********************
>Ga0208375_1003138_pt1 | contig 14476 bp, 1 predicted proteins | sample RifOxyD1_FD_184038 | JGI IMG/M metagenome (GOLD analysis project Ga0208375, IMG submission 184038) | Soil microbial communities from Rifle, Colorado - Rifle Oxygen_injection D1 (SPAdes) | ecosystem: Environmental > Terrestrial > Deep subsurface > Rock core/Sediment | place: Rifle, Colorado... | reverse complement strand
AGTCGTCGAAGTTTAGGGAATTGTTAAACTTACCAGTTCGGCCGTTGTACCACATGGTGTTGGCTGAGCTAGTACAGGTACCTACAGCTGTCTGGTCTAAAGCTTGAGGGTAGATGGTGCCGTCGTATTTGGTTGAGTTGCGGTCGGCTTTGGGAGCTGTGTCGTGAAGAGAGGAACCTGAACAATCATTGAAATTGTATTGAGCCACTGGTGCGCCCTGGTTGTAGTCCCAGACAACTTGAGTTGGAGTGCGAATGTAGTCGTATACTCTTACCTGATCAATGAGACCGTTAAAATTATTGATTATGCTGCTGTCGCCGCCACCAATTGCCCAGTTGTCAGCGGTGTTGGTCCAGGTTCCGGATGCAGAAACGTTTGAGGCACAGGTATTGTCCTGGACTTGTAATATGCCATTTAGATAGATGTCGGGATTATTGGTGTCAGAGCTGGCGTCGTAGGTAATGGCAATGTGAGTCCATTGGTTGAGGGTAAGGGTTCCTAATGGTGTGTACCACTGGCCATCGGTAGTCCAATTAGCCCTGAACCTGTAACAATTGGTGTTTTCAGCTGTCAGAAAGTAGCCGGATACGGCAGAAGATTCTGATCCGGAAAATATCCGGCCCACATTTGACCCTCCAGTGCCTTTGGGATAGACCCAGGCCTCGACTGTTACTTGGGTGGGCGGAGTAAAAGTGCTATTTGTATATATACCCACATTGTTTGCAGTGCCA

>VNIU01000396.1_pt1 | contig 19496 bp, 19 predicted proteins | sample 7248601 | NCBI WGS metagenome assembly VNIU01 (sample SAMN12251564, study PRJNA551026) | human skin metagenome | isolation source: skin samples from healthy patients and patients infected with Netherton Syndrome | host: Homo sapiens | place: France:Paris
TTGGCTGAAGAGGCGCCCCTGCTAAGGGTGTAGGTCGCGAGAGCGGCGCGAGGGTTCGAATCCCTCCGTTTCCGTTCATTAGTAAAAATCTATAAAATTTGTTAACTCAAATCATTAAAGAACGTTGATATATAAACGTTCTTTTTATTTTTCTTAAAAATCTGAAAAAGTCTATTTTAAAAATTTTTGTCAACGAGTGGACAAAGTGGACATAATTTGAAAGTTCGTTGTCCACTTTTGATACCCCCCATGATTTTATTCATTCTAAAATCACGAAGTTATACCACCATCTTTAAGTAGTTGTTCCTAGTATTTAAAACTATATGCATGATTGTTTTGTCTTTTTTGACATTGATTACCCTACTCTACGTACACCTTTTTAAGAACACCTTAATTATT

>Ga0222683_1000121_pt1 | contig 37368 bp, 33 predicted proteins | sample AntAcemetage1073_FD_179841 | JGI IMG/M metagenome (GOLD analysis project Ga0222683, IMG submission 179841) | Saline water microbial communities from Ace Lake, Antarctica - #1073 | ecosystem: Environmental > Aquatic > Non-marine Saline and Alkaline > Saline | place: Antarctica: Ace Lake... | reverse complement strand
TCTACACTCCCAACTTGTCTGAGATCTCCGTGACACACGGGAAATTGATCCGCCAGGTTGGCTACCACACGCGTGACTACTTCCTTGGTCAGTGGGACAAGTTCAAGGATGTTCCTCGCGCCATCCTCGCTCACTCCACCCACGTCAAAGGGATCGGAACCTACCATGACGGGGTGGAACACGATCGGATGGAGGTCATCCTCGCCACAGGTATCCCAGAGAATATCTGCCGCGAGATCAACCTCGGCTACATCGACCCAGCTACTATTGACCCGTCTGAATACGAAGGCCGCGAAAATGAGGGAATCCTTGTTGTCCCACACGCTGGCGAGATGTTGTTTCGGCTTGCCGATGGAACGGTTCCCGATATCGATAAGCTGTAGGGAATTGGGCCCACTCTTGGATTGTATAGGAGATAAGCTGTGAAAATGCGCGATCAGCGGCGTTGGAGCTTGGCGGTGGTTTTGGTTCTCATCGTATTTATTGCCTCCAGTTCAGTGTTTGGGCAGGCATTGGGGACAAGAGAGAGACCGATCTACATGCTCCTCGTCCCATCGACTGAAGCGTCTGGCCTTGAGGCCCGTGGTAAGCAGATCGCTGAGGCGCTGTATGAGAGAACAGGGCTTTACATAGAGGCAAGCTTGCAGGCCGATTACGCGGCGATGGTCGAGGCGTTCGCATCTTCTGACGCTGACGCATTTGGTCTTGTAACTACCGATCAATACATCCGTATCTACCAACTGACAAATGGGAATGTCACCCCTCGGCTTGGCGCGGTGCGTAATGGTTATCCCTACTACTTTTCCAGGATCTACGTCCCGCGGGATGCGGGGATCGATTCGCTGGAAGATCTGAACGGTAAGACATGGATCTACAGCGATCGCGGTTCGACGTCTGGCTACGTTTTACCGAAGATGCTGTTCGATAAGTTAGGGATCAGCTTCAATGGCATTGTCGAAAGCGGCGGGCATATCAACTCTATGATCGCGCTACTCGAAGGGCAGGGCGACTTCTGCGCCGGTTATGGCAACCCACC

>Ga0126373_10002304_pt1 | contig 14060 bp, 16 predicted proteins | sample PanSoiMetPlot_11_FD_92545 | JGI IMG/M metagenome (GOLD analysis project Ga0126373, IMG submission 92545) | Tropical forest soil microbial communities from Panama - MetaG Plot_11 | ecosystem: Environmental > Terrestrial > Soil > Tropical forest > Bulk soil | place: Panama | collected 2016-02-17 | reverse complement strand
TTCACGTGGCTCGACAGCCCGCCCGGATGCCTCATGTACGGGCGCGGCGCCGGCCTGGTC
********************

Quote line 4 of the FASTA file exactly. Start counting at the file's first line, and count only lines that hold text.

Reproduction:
TTGGCTGAAGAGGCGCCCCTGCTAAGGGTGTAGGTCGCGAGAGCGGCGCGAGGGTTCGAATCCCTCCGTTTCCGTTCATTAGTAAAAATCTATAAAATTTGTTAACTCAAATCATTAAAGAACGTTGATATATAAACGTTCTTTTTATTTTTCTTAAAAATCTGAAAAAGTCTATTTTAAAAATTTTTGTCAACGAGTGGACAAAGTGGACATAATTTGAAAGTTCGTTGTCCACTTTTGATACCCCCCATGATTTTATTCATTCTAAAATCACGAAGTTATACCACCATCTTTAAGTAGTTGTTCCTAGTATTTAAAACTATATGCATGATTGTTTTGTCTTTTTTGACATTGATTACCCTACTCTACGTACACCTTTTTAAGAACACCTTAATTATT